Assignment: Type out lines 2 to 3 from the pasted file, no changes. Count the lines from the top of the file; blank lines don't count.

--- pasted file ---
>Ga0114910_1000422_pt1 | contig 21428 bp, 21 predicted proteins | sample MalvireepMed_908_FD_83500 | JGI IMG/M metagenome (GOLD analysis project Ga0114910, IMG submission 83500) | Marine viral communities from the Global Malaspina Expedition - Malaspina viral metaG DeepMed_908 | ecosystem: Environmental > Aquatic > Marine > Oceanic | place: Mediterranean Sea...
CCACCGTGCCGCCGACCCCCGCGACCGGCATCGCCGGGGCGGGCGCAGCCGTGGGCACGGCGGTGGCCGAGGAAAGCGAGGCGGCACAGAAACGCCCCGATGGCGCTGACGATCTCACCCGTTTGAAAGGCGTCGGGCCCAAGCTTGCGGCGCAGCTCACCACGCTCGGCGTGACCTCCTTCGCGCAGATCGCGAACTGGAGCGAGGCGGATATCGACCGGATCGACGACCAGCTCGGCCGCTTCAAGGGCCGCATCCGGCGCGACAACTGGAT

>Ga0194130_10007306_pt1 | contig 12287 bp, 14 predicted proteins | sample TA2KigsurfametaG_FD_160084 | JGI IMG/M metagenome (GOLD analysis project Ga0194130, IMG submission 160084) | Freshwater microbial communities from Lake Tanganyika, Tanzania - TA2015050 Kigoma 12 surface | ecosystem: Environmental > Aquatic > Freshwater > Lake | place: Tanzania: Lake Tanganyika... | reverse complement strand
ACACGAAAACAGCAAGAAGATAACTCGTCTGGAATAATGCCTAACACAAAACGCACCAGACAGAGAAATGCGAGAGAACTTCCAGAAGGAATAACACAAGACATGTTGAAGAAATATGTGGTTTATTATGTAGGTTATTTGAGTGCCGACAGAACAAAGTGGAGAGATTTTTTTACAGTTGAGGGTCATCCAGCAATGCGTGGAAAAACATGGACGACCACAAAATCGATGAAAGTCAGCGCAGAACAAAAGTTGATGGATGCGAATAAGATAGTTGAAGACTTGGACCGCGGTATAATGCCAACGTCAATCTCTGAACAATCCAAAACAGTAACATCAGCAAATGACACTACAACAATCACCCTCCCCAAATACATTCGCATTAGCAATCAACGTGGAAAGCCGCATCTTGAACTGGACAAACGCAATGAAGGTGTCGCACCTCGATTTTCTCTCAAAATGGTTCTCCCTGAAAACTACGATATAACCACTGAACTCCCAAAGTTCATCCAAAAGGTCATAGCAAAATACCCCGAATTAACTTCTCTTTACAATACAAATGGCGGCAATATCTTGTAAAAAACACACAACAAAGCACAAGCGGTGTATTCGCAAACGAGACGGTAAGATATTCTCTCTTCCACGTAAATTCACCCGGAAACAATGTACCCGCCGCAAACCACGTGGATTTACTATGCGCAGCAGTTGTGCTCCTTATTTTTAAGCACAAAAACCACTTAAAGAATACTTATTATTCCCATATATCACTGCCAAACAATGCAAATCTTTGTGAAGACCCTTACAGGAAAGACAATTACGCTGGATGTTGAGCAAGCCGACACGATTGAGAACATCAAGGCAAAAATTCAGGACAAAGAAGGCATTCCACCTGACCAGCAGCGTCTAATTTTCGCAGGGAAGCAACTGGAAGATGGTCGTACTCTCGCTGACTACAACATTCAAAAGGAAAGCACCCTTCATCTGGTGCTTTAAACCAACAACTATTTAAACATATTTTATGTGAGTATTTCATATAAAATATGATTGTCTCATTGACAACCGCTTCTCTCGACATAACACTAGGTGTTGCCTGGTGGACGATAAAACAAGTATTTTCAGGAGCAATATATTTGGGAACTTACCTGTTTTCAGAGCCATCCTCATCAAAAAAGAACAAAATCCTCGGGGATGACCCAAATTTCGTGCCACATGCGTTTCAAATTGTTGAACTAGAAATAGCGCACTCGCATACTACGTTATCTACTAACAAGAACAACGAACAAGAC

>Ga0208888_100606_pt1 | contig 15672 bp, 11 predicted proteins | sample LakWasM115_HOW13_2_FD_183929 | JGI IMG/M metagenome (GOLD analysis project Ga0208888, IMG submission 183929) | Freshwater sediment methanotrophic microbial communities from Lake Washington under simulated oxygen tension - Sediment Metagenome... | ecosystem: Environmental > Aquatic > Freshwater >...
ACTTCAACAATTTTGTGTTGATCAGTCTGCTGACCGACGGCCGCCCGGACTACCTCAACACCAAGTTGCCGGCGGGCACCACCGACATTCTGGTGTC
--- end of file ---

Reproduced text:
CCACCGTGCCGCCGACCCCCGCGACCGGCATCGCCGGGGCGGGCGCAGCCGTGGGCACGGCGGTGGCCGAGGAAAGCGAGGCGGCACAGAAACGCCCCGATGGCGCTGACGATCTCACCCGTTTGAAAGGCGTCGGGCCCAAGCTTGCGGCGCAGCTCACCACGCTCGGCGTGACCTCCTTCGCGCAGATCGCGAACTGGAGCGAGGCGGATATCGACCGGATCGACGACCAGCTCGGCCGCTTCAAGGGCCGCATCCGGCGCGACAACTGGAT

>Ga0194130_10007306_pt1 | contig 12287 bp, 14 predicted proteins | sample TA2KigsurfametaG_FD_160084 | JGI IMG/M metagenome (GOLD analysis project Ga0194130, IMG submission 160084) | Freshwater microbial communities from Lake Tanganyika, Tanzania - TA2015050 Kigoma 12 surface | ecosystem: Environmental > Aquatic > Freshwater > Lake | place: Tanzania: Lake Tanganyika... | reverse complement strand